We can maintain our independent lifestyles as we age and build strong social connections at the same time.
REPLY Hi Marty…I don’t know if you got my response, but I have been a widow for a long time now and did not have a marriage made in Heaven.
We all fear the awkward silence when we're expected to make small talk with a stranger.
Perhaps it's at a business dinner, and you're sitting next to a new colleague.
But what about the 11 million seniors who are leading single lives?
According to researchers, many older singles are not doing so well. We worry about maintaining social connections if we lose mobility.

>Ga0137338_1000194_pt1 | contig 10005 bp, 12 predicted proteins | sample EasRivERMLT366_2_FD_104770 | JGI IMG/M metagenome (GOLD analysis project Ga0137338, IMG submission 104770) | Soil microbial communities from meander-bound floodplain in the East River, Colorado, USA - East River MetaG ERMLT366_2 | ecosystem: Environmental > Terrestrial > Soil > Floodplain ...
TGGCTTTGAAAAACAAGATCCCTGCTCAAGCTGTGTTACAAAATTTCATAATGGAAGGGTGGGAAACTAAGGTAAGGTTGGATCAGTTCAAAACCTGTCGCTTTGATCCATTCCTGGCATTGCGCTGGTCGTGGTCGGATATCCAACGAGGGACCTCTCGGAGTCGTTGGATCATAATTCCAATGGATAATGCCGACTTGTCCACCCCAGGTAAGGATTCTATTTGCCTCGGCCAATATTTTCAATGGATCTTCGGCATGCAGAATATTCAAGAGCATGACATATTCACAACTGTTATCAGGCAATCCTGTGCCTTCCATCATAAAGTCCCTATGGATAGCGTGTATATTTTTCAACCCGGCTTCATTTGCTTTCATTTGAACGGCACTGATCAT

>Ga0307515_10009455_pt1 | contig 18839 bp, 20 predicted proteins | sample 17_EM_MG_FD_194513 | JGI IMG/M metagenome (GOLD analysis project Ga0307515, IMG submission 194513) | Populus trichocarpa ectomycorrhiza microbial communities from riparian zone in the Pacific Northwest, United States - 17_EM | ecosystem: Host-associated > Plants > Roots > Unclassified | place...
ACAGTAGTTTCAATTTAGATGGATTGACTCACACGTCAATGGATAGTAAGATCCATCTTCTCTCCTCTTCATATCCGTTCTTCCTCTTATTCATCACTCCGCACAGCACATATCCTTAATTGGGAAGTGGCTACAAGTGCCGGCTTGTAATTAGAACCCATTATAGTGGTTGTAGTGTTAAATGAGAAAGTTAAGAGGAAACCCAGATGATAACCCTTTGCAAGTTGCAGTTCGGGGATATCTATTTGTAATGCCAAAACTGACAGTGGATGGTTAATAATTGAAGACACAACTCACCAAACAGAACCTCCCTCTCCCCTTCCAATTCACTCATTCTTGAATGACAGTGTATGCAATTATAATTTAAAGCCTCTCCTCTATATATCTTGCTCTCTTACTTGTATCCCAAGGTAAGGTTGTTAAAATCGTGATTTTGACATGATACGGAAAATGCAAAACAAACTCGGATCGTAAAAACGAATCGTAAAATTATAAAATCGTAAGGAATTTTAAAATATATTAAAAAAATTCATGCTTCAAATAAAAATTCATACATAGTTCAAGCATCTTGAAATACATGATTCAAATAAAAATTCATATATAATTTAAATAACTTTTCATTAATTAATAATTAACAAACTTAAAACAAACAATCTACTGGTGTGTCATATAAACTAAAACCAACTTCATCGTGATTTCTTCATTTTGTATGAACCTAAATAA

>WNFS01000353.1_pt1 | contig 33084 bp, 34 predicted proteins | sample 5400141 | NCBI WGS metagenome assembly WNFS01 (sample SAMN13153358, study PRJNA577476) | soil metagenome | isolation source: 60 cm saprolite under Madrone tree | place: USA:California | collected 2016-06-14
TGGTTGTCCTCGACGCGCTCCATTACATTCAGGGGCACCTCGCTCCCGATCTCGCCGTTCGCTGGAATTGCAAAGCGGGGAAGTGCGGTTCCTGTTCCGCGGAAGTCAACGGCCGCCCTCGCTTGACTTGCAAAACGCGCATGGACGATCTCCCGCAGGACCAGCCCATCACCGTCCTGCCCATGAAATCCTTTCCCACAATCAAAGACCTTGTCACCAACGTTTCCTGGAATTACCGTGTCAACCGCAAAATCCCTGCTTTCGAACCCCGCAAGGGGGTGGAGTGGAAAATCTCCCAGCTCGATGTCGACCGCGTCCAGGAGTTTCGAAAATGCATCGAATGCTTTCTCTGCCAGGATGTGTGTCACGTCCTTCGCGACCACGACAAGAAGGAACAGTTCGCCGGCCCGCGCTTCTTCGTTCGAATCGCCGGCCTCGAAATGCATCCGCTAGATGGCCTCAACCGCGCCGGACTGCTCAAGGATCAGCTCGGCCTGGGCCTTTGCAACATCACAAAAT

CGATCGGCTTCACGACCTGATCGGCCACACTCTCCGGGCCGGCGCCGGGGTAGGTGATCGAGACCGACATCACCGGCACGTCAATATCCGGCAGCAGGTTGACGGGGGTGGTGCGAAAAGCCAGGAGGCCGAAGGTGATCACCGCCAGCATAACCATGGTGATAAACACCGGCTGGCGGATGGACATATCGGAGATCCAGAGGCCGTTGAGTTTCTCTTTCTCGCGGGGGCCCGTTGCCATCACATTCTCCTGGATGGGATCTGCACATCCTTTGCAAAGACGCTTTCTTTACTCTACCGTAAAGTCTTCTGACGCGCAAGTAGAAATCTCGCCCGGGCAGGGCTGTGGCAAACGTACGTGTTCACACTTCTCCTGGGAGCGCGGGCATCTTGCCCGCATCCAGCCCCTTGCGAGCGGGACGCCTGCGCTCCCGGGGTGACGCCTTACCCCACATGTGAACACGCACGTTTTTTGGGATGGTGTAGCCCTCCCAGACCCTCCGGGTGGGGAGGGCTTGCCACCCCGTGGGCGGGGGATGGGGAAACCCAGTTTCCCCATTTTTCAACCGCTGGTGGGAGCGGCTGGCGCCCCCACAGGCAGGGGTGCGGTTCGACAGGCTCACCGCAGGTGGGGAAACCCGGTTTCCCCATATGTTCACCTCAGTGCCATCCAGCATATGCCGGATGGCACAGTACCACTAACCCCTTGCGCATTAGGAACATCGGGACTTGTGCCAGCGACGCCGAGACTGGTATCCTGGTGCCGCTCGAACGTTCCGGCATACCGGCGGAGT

If you're on the introverted side, however, these situations can make you cringe.As we age, many of us start worrying what living alone will be like. Those of us who sought a single life and chose not to remarry after a divorce or spouse’s death might find ourselves rethinking our priorities.Should advancing age cause people like me who are single to rethink our status? In an effort to quantify the feeling of loneliness – a sense of not having meaningful contact with others, accompanied by painful distress – geriatric specialists at the University of California, San Francisco, asked 1,604 adults age 60 and older how often they felt isolated or left out, or lacked companionship.Sixty-two percent of those who reported being lonely were married.(Click here to read more about the study.) We long for meaningful relationships and social connections.“People who live alone do get lonely,” Klinenberg says, “but so do people in marriages.” Younger people have made living alone a choice; in the under-65 demographic, 15 million live alone and many are actively choosing single lives, at the same time proving that the old equation between living alone and being unhappy no longer holds true.